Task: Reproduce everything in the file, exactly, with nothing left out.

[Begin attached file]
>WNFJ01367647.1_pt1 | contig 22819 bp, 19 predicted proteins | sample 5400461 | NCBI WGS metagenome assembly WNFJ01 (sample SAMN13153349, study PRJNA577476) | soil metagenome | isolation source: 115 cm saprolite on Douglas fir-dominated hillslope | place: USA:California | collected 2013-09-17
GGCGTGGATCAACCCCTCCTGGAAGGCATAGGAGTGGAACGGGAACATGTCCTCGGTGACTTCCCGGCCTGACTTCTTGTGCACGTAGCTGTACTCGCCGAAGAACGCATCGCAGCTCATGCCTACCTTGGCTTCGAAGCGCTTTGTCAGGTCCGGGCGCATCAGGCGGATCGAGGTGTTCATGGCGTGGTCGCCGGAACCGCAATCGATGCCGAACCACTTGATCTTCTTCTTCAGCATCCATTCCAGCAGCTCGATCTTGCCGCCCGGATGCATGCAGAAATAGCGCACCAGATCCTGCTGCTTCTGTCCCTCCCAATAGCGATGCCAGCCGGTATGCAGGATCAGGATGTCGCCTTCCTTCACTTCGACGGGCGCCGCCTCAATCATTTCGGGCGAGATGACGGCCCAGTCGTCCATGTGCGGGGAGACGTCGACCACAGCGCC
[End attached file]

>WNFJ01367647.1_pt1 | contig 22819 bp, 19 predicted proteins | sample 5400461 | NCBI WGS metagenome assembly WNFJ01 (sample SAMN13153349, study PRJNA577476) | soil metagenome | isolation source: 115 cm saprolite on Douglas fir-dominated hillslope | place: USA:California | collected 2013-09-17
GGCGTGGATCAACCCCTCCTGGAAGGCATAGGAGTGGAACGGGAACATGTCCTCGGTGACTTCCCGGCCTGACTTCTTGTGCACGTAGCTGTACTCGCCGAAGAACGCATCGCAGCTCATGCCTACCTTGGCTTCGAAGCGCTTTGTCAGGTCCGGGCGCATCAGGCGGATCGAGGTGTTCATGGCGTGGTCGCCGGAACCGCAATCGATGCCGAACCACTTGATCTTCTTCTTCAGCATCCATTCCAGCAGCTCGATCTTGCCGCCCGGATGCATGCAGAAATAGCGCACCAGATCCTGCTGCTTCTGTCCCTCCCAATAGCGATGCCAGCCGGTATGCAGGATCAGGATGTCGCCTTCCTTCACTTCGACGGGCGCCGCCTCAATCATTTCGGGCGAGATGACGGCCCAGTCGTCCATGTGCGGGGAGACGTCGACCACAGCGCC